A bill introduced last week in the D.C. Council would call for businesses to compost their food waste, as part of a larger plan to minimize waste in the city.
Behind the 34-page bill titled “Zero Waste Omnibus Amendment Act of 2019” is D.C. Council member Mary Cheh, who also previously introduced the bill that aimed to ensure that the District would meet its “zero waste” goal by 2032 by modernizing the the city’s Waste Management Program.
Other council members who signed the bill are Vincent Gray, Brandon Todd, Jack Evans, David Grosso, Brianne Nadeau, Charles Allen and Chairman Phil Mendelson.
“We’re falling behind… Right now, I should tell you, our numbers are pretty poor,” Cheh said, in an interview with WAMU.
If passed, hotels and restaurants would have to compost their food waste, by using a commercial composter, or on-site. Eateries and bars would also be required to keep glass separately and not mix it with other recyclables. Reusable plates, cups and utensils would be mandatory to use at restaurants.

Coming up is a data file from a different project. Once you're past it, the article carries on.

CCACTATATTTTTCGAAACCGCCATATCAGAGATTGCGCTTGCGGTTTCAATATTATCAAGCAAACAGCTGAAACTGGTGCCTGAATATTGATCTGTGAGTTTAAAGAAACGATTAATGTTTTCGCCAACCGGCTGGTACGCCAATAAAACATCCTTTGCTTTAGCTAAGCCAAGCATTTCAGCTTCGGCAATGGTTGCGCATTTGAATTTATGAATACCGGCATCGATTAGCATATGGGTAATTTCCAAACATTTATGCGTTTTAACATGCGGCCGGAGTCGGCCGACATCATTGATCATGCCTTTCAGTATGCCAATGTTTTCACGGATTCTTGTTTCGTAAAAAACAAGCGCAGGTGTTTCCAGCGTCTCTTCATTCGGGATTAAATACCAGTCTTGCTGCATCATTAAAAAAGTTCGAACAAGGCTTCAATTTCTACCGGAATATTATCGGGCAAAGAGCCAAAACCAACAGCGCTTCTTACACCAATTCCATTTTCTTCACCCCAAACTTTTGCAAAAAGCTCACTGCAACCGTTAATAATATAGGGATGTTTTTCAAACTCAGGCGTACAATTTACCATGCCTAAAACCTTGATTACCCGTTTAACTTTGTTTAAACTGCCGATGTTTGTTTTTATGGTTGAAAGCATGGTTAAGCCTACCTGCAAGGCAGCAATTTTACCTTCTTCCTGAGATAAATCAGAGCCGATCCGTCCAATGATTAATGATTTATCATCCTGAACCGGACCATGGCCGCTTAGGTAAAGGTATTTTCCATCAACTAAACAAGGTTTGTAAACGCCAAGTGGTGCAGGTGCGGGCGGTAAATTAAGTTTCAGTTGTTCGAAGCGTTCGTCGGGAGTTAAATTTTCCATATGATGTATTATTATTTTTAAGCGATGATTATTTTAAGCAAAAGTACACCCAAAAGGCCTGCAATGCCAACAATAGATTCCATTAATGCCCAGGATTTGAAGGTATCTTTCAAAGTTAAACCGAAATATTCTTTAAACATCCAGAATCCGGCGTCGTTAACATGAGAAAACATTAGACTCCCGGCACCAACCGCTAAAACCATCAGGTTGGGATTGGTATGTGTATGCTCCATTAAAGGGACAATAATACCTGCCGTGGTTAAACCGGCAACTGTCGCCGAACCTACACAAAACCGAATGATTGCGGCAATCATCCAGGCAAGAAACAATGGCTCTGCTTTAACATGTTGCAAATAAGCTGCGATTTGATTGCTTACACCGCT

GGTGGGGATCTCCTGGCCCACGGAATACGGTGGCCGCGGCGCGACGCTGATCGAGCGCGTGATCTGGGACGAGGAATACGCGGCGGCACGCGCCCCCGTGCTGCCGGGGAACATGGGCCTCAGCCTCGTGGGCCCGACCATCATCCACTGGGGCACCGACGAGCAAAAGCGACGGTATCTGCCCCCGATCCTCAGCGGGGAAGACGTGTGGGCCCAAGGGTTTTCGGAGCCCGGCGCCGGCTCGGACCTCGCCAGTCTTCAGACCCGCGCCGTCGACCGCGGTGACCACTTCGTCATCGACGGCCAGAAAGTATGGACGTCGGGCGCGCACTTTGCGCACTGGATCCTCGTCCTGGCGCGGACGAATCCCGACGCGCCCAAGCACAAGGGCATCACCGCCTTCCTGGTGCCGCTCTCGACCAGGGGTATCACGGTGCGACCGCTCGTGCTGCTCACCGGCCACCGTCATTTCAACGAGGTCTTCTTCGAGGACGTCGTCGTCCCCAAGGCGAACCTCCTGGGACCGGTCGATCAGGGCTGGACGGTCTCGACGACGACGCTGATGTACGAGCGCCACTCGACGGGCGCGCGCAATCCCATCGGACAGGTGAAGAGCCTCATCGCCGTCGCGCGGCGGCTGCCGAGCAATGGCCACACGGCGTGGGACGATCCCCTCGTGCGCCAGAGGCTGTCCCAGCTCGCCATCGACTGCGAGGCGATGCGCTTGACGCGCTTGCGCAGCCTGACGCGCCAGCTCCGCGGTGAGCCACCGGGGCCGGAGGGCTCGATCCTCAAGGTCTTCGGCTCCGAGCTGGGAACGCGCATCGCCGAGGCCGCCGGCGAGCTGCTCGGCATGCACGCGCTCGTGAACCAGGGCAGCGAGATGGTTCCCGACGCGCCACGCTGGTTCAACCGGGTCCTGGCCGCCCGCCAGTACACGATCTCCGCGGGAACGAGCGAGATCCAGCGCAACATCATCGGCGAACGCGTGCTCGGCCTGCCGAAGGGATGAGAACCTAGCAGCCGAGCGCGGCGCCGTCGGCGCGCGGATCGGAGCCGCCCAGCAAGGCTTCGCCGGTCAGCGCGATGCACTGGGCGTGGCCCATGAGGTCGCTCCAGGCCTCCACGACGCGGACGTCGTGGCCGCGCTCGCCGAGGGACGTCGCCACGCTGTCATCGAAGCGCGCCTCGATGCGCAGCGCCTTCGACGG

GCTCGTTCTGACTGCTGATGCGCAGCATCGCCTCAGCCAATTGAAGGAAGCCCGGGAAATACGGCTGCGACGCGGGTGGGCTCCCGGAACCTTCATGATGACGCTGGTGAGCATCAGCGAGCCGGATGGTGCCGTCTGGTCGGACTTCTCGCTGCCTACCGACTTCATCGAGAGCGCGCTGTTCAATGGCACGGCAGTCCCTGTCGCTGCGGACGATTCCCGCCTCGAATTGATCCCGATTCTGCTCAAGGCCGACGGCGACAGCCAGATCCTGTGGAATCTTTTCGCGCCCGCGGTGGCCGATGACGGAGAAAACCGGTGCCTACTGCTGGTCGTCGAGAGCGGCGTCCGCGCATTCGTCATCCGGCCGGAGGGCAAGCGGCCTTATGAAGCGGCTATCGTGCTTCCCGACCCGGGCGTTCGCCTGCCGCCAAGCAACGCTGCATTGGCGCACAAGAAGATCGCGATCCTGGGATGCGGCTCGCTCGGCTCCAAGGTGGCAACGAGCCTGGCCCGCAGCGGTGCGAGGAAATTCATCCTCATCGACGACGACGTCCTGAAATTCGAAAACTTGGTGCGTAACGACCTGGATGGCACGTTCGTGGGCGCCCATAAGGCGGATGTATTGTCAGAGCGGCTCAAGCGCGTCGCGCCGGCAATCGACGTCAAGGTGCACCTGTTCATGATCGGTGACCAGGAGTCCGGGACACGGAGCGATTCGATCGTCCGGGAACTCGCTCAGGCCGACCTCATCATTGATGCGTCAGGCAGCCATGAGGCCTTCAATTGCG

Food & yard waste make up 29% of DC's waste stream. Help ensure that as little of it goes to landfill as possible by setting aside your breads + grains, coffee grounds, fruit + veggie scraps, egg shells & bring them to any of our 9 Food Waste Drop-Offs! https://t.co/9mqcz63p8E pic.twitter.com/0XTh9Fv7yA
— ZeroWasteDC (@dczerowaste) October 26, 2019
“Although the District has taken meaningful steps towards reducing our waste, in order for our city to achieve the goal of zero waste by 2032, substantial changes must be made to the outdated legal framework currently guiding the District’s waste management practices,” Cheh had explained following her previous bill.
The capital’s zero waste goal passed the Council five years ago, requiring at least 80 percent of trash to be diverted out of the landfill.
According to Cheh, Montgomery County and San Francisco are ahead of D.C. in waste diversion with 60 percent and 80 percent, respectively, while the city’s current rate remains at 23 percent. The national average is also approximately 35 percent.
D.C. is also one of the leading cities in the nation in terms of clean energy initiatives.